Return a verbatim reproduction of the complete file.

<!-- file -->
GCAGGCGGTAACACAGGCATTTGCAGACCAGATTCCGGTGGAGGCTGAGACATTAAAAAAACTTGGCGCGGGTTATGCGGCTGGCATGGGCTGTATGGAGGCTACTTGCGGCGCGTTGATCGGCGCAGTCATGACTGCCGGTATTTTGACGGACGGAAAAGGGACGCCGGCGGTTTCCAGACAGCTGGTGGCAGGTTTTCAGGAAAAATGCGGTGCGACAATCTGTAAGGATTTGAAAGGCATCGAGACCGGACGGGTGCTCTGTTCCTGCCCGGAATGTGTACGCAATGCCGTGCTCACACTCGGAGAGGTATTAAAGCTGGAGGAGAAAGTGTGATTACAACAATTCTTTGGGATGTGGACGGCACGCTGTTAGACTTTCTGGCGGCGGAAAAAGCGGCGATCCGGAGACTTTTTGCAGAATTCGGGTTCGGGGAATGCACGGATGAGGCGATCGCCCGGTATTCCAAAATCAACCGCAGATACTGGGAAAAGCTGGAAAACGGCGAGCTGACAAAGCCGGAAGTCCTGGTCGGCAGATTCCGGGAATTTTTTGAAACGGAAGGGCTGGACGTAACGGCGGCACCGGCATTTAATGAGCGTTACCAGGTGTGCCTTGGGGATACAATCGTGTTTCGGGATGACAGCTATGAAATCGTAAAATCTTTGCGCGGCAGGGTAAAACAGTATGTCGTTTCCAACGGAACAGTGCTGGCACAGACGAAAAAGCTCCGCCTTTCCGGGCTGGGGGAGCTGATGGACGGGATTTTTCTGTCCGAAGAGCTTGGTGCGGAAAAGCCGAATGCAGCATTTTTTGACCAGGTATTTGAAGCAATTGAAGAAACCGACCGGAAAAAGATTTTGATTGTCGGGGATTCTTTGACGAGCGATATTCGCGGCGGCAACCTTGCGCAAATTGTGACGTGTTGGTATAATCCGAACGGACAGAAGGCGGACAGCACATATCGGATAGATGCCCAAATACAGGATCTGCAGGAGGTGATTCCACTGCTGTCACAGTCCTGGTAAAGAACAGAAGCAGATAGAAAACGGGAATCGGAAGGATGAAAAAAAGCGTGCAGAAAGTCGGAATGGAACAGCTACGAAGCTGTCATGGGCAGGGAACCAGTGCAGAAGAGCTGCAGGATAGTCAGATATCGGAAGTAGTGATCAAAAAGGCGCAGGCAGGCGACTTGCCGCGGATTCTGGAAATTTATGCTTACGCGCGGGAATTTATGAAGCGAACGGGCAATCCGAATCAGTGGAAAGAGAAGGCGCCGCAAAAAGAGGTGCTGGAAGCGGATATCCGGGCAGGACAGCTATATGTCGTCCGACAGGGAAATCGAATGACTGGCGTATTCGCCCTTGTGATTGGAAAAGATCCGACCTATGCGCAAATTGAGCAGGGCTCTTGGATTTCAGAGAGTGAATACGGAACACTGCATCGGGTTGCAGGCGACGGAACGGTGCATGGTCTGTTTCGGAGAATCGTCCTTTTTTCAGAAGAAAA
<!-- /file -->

GCAGGCGGTAACACAGGCATTTGCAGACCAGATTCCGGTGGAGGCTGAGACATTAAAAAAACTTGGCGCGGGTTATGCGGCTGGCATGGGCTGTATGGAGGCTACTTGCGGCGCGTTGATCGGCGCAGTCATGACTGCCGGTATTTTGACGGACGGAAAAGGGACGCCGGCGGTTTCCAGACAGCTGGTGGCAGGTTTTCAGGAAAAATGCGGTGCGACAATCTGTAAGGATTTGAAAGGCATCGAGACCGGACGGGTGCTCTGTTCCTGCCCGGAATGTGTACGCAATGCCGTGCTCACACTCGGAGAGGTATTAAAGCTGGAGGAGAAAGTGTGATTACAACAATTCTTTGGGATGTGGACGGCACGCTGTTAGACTTTCTGGCGGCGGAAAAAGCGGCGATCCGGAGACTTTTTGCAGAATTCGGGTTCGGGGAATGCACGGATGAGGCGATCGCCCGGTATTCCAAAATCAACCGCAGATACTGGGAAAAGCTGGAAAACGGCGAGCTGACAAAGCCGGAAGTCCTGGTCGGCAGATTCCGGGAATTTTTTGAAACGGAAGGGCTGGACGTAACGGCGGCACCGGCATTTAATGAGCGTTACCAGGTGTGCCTTGGGGATACAATCGTGTTTCGGGATGACAGCTATGAAATCGTAAAATCTTTGCGCGGCAGGGTAAAACAGTATGTCGTTTCCAACGGAACAGTGCTGGCACAGACGAAAAAGCTCCGCCTTTCCGGGCTGGGGGAGCTGATGGACGGGATTTTTCTGTCCGAAGAGCTTGGTGCGGAAAAGCCGAATGCAGCATTTTTTGACCAGGTATTTGAAGCAATTGAAGAAACCGACCGGAAAAAGATTTTGATTGTCGGGGATTCTTTGACGAGCGATATTCGCGGCGGCAACCTTGCGCAAATTGTGACGTGTTGGTATAATCCGAACGGACAGAAGGCGGACAGCACATATCGGATAGATGCCCAAATACAGGATCTGCAGGAGGTGATTCCACTGCTGTCACAGTCCTGGTAAAGAACAGAAGCAGATAGAAAACGGGAATCGGAAGGATGAAAAAAAGCGTGCAGAAAGTCGGAATGGAACAGCTACGAAGCTGTCATGGGCAGGGAACCAGTGCAGAAGAGCTGCAGGATAGTCAGATATCGGAAGTAGTGATCAAAAAGGCGCAGGCAGGCGACTTGCCGCGGATTCTGGAAATTTATGCTTACGCGCGGGAATTTATGAAGCGAACGGGCAATCCGAATCAGTGGAAAGAGAAGGCGCCGCAAAAAGAGGTGCTGGAAGCGGATATCCGGGCAGGACAGCTATATGTCGTCCGACAGGGAAATCGAATGACTGGCGTATTCGCCCTTGTGATTGGAAAAGATCCGACCTATGCGCAAATTGAGCAGGGCTCTTGGATTTCAGAGAGTGAATACGGAACACTGCATCGGGTTGCAGGCGACGGAACGGTGCATGGTCTGTTTCGGAGAATCGTCCTTTTTTCAGAAGAAAA